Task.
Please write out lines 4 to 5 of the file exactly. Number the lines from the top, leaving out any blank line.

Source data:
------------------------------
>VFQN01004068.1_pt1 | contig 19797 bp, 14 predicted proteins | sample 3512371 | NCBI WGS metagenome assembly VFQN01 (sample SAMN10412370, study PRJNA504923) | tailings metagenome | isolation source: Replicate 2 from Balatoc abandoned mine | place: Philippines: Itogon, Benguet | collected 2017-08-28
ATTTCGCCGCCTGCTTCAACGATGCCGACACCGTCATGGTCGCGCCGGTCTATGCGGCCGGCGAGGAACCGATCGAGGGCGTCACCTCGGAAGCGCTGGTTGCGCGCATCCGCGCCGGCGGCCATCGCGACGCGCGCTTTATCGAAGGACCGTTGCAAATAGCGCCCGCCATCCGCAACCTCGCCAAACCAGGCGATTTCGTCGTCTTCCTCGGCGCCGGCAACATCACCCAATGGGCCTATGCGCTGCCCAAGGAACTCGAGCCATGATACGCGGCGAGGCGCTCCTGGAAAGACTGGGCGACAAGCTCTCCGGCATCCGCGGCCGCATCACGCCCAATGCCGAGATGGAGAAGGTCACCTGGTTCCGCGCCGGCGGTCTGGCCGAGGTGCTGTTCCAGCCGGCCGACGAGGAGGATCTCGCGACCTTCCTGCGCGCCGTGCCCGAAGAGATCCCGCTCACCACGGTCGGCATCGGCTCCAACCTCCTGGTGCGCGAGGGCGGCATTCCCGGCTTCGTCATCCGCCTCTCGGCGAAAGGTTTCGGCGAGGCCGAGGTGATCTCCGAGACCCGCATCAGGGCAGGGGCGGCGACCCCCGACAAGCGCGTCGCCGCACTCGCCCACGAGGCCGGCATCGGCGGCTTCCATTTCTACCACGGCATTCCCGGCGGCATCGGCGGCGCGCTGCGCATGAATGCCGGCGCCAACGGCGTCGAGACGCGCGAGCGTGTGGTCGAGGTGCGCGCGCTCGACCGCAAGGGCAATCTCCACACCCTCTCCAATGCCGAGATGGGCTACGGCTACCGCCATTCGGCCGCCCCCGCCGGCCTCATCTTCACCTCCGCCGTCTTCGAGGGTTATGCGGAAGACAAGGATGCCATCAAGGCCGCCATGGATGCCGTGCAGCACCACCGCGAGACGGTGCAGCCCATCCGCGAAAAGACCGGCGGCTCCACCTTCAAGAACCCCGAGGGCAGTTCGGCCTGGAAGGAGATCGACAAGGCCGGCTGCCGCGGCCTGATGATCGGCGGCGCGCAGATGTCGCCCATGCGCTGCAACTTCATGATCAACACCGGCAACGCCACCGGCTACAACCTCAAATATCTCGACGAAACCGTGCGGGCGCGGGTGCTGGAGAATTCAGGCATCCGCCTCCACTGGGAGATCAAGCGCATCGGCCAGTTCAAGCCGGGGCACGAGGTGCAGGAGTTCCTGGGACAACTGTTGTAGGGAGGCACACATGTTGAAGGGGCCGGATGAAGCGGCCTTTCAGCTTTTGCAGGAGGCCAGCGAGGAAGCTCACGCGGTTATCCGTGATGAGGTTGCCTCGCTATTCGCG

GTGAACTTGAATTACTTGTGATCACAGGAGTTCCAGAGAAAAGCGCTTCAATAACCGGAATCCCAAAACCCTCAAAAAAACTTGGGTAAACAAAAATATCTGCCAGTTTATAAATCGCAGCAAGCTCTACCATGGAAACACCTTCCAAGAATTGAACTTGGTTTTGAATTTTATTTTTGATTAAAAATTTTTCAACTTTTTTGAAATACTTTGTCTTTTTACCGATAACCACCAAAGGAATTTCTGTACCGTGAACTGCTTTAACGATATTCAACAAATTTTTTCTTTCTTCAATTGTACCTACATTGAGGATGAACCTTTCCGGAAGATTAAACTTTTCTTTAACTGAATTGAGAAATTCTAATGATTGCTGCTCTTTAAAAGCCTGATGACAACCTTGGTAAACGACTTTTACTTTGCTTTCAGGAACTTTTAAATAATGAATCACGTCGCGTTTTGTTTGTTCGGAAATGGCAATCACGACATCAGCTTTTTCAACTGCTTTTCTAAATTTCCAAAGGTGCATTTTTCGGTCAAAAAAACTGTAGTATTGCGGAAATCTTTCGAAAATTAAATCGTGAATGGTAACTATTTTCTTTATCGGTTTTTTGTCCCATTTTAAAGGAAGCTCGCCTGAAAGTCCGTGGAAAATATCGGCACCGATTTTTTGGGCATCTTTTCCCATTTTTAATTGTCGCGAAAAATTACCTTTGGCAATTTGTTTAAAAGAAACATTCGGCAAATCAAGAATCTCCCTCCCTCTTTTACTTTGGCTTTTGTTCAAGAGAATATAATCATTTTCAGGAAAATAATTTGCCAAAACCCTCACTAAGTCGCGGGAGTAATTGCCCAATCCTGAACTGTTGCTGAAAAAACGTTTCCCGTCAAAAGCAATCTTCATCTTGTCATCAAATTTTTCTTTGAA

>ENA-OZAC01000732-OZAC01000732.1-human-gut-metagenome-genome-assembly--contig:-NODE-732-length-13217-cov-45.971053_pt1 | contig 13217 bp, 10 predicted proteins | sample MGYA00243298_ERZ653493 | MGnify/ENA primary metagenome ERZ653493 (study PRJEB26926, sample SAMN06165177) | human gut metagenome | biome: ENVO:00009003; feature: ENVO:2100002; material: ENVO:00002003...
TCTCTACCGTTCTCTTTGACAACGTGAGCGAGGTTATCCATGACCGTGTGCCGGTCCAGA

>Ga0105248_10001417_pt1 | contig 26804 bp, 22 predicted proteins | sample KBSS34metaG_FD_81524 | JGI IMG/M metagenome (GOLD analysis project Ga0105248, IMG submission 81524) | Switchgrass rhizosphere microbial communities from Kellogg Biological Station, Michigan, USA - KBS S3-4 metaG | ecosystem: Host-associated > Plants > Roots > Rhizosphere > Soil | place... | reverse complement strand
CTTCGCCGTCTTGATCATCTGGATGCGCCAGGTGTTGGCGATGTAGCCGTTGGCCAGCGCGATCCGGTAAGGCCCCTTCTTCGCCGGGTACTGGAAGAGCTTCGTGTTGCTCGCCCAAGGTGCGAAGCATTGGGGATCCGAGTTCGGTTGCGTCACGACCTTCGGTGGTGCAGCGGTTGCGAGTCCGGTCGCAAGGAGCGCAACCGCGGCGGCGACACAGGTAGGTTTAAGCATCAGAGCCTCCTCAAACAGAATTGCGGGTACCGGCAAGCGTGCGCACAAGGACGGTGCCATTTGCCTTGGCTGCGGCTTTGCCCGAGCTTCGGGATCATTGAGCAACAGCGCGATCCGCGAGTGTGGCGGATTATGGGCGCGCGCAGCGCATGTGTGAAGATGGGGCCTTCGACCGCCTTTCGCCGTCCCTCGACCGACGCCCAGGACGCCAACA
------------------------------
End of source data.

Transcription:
>ENA-OZAC01000732-OZAC01000732.1-human-gut-metagenome-genome-assembly--contig:-NODE-732-length-13217-cov-45.971053_pt1 | contig 13217 bp, 10 predicted proteins | sample MGYA00243298_ERZ653493 | MGnify/ENA primary metagenome ERZ653493 (study PRJEB26926, sample SAMN06165177) | human gut metagenome | biome: ENVO:00009003; feature: ENVO:2100002; material: ENVO:00002003...
TCTCTACCGTTCTCTTTGACAACGTGAGCGAGGTTATCCATGACCGTGTGCCGGTCCAGA